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Maintaining correct saltwater parameters

Many new hobbyist get confused and in a mess with water chemistry. It is one of the most important things to get right when keeping a Saltwater Aquarium. In this article I am going to explain what should be measured, and in the correct order to check.

Salinity has got to be the most important, for the simple reason with out it everything will die. You need to aim for a salinity of 1.025. I would recommend using a Refractometer. I would try and avoid using a swing arm hydrometer, these are inaccurate. The Refractometer will give really accurate results and compensate the reading with the temperature of the water, they are really simple to use. They can be a little pricey but they are worth every penny.

Ammonia, Nitrite and nitrate. Check these in this order. You will really only need to check for Ammonia and Nitrite on a newly established Aquarium. These will go to zero after the Nitrogen Cycle. Then you really only need to check for Nitrate. Nitrate is the end product of the Nitrogen cycle. It is recommended that Nitrates need to be kept below 0.5ppm although many reef inhabitants will tolerate a little more. The easiest way to keep nitrates low is keep up with routine water changes. It is not uncommon to be able to run a mature aquarium with zero nitrates.

Phosphates. If you have high phosphates present living corals will die. Small amounts will be tolerated by most corals. This is one of the easiest unwanted chemicals to get rid of. All that is needed is a product such as Rowaphos. This can be placed in a filter sock and hung in direct flow in your tank or sump. Although it is expensive it is very effective. This media will absorb the phosphates until it is full. Then it will need replacing. Checks for phosphates must be done with other routine water checks.

Magnesium, alkalinity, and calcium. I have put these together because they need to be checked in this order as they affect each other, and if not tested and rectified in this order you will cause big problems.

Magnesium helps keep the balance of Alkalinity and Calcium, without it you would find it very difficult to maintain Alkalinity and Calcium at the required level. You should aim to keep Magnesium at between 1300 and 1500ppm. Many Hobbyist aim for about 1350ppm, this is about the amount found in natural sea water.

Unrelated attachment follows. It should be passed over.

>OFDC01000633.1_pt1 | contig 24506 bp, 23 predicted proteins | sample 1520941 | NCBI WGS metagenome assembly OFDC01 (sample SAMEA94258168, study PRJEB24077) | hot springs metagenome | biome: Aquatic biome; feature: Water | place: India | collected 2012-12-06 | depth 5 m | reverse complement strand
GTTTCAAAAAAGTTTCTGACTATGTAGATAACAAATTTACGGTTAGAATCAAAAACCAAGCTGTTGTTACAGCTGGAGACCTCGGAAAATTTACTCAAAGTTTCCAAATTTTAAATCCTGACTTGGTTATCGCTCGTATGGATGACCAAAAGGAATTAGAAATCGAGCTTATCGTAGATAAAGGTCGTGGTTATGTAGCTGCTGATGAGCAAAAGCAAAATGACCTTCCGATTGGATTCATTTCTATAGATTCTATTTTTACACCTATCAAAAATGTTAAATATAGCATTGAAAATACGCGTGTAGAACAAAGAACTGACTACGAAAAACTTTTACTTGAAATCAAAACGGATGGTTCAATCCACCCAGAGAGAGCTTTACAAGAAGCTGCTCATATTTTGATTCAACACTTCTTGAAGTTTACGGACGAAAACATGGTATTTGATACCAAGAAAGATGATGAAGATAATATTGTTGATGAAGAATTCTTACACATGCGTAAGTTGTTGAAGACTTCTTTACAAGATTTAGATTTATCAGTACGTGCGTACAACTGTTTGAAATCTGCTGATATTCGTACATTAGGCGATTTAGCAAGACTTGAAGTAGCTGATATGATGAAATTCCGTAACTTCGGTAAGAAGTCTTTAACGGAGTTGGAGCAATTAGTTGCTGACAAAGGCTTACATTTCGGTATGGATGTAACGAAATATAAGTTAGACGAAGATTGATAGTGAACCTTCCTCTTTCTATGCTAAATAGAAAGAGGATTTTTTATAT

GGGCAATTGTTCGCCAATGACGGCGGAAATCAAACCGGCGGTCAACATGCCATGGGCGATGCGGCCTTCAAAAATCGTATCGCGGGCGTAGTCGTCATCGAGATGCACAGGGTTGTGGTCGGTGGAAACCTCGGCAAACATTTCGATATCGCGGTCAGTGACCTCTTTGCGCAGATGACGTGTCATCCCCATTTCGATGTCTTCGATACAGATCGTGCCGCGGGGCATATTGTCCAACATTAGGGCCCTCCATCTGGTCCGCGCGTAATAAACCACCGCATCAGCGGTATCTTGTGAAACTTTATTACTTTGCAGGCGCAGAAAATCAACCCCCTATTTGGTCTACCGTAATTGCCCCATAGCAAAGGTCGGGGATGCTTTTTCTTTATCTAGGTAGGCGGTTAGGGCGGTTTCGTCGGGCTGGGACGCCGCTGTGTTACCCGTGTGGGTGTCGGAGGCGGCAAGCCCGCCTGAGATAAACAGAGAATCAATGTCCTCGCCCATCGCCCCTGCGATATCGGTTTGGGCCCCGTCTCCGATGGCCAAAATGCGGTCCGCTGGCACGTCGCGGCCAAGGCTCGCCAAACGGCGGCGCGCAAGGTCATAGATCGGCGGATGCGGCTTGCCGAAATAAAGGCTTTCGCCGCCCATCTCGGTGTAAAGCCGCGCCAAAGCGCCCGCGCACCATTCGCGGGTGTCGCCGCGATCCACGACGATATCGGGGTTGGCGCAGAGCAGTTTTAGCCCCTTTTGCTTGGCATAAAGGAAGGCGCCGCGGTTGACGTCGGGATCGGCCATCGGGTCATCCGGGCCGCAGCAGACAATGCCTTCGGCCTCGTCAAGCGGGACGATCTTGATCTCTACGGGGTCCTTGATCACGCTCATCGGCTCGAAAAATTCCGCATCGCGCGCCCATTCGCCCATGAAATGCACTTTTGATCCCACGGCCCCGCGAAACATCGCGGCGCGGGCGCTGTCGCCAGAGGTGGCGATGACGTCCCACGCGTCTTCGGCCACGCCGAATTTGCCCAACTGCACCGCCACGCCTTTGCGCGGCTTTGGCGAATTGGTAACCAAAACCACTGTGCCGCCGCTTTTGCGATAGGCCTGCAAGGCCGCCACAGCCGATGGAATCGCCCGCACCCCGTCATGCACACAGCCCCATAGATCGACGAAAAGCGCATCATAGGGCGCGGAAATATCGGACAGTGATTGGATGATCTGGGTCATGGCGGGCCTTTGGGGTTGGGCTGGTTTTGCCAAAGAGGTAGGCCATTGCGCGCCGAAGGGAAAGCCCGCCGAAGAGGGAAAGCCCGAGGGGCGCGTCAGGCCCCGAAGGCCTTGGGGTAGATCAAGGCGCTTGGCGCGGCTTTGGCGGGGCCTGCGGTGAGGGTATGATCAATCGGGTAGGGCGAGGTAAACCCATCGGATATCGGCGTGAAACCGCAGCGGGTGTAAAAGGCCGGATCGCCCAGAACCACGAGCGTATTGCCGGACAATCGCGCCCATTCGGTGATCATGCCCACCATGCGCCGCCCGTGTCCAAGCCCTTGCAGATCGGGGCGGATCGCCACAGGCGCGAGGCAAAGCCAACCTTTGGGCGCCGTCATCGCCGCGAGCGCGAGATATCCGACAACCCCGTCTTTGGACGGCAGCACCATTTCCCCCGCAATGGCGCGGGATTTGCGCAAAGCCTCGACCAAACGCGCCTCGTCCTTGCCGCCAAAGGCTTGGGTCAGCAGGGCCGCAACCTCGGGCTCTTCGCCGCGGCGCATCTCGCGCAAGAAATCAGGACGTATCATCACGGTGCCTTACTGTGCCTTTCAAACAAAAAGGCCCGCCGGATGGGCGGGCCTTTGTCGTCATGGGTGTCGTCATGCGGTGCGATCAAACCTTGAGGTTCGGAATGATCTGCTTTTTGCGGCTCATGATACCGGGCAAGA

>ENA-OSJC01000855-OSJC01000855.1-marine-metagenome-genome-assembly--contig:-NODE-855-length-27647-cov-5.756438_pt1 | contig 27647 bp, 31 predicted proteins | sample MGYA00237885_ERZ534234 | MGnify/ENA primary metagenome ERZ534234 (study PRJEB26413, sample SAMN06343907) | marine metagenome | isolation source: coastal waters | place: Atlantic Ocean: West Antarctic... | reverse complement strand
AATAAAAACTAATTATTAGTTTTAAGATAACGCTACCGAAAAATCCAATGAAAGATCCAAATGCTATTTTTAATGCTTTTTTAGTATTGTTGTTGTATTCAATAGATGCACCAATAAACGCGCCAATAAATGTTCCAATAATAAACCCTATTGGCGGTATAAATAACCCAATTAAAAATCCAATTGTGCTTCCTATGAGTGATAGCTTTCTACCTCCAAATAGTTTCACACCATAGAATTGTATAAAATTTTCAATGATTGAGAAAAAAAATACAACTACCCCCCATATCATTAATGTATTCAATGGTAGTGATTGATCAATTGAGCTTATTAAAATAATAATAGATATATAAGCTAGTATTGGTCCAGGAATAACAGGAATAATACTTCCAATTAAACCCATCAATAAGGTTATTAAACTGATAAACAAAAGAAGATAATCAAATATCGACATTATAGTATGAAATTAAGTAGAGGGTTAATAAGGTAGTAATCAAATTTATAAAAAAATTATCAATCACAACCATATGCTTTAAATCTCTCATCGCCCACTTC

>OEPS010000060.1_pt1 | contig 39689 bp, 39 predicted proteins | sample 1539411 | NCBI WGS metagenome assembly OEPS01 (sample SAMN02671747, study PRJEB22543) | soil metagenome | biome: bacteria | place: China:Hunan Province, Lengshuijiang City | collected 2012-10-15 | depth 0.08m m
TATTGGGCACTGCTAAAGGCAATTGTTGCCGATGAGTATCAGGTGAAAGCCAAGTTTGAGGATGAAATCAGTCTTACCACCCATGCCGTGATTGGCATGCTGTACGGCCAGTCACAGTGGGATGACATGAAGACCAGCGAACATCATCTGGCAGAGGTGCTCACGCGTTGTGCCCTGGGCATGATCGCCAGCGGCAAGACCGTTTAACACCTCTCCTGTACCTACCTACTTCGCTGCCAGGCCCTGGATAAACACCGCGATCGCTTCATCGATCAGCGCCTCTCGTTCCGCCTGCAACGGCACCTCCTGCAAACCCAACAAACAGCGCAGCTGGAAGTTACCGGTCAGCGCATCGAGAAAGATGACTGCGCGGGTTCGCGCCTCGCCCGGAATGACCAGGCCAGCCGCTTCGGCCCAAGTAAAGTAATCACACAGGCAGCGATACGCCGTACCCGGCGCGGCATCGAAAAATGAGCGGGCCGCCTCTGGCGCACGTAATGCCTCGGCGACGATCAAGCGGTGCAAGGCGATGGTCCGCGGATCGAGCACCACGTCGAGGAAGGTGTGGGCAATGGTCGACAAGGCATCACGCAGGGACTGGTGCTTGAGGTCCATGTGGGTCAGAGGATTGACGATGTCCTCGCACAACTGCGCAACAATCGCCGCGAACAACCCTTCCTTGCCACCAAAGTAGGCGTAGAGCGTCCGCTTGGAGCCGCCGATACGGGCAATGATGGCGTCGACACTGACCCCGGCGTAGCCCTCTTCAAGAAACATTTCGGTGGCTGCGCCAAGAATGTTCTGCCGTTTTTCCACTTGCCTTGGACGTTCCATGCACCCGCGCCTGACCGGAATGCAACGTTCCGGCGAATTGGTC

Alkalinity or Carbonate hardness needs to be maintained between 7dKH and 10dKH. I would recommend aiming for at least 8 though. This can be increased using a buffer.
Calcium is needed to help Hard Corals build their skeleton, you should aim for 400ppm. Without this your Hard Corals cannot create a skeleton, like us we need calcium to give us strong bones and teeth. The same applies for Hard Corals and many Invertebrates in our Reef Aquariums. Additives can be used to increase Calcium.

PH. Many Hobbyist recommend checking this, but i have heard many hobbyists don't. PH changes constantly and is affected by Light, Oxygen, Magnesium, Alkalinity and Calcium, and so results can be different every time. If you are going to check PH, check it at the same time of day to get consistent results. All other parameters should be checked in the order above leaving PH until last.

A word on dosing. If your parameters are out and need adjusting, don't panic. I recommend adding additives in the order given in this article, but do it very slowly. Don't rush, read the instructions on your additives. If you go too far just do a water change and check. If it still still high carry out further water changes. Remember the Corals, Fish and Invertebrates are sensitive animals and quick intensive changes will destroy them.

There are many other parameters that can be checked and dosed, but these can get very confusing and difficult to check for. I will continue these Articles on my blog covering more of these parameters including Strontium, Iodine, Iodide and any other i am able to research.


rotem said…
very informative,thanks.
in my opinion always use Refractometer.Plastic hydrometers can be accurate, but seem to be more prone to inaccuracies than Refractometer.
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